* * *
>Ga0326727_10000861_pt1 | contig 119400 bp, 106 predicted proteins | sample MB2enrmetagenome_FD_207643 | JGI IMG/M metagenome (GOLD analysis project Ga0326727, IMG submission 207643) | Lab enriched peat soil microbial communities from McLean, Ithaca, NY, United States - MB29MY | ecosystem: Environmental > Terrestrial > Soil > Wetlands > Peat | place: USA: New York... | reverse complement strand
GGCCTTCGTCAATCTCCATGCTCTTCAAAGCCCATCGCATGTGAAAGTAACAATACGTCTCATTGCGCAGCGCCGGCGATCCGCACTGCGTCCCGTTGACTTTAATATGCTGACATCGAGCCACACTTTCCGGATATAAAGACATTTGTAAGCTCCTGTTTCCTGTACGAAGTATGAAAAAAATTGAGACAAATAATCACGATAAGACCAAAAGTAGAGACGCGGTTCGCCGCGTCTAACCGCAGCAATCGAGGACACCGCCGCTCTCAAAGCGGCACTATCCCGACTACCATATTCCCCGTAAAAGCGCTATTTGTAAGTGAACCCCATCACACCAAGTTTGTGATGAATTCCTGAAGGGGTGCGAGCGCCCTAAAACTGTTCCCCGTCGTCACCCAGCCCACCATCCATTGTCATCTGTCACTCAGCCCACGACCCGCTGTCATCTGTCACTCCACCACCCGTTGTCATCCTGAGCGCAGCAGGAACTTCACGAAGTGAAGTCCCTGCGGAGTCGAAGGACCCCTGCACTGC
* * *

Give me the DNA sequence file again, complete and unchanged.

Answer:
>Ga0326727_10000861_pt1 | contig 119400 bp, 106 predicted proteins | sample MB2enrmetagenome_FD_207643 | JGI IMG/M metagenome (GOLD analysis project Ga0326727, IMG submission 207643) | Lab enriched peat soil microbial communities from McLean, Ithaca, NY, United States - MB29MY | ecosystem: Environmental > Terrestrial > Soil > Wetlands > Peat | place: USA: New York... | reverse complement strand
GGCCTTCGTCAATCTCCATGCTCTTCAAAGCCCATCGCATGTGAAAGTAACAATACGTCTCATTGCGCAGCGCCGGCGATCCGCACTGCGTCCCGTTGACTTTAATATGCTGACATCGAGCCACACTTTCCGGATATAAAGACATTTGTAAGCTCCTGTTTCCTGTACGAAGTATGAAAAAAATTGAGACAAATAATCACGATAAGACCAAAAGTAGAGACGCGGTTCGCCGCGTCTAACCGCAGCAATCGAGGACACCGCCGCTCTCAAAGCGGCACTATCCCGACTACCATATTCCCCGTAAAAGCGCTATTTGTAAGTGAACCCCATCACACCAAGTTTGTGATGAATTCCTGAAGGGGTGCGAGCGCCCTAAAACTGTTCCCCGTCGTCACCCAGCCCACCATCCATTGTCATCTGTCACTCAGCCCACGACCCGCTGTCATCTGTCACTCCACCACCCGTTGTCATCCTGAGCGCAGCAGGAACTTCACGAAGTGAAGTCCCTGCGGAGTCGAAGGACCCCTGCACTGC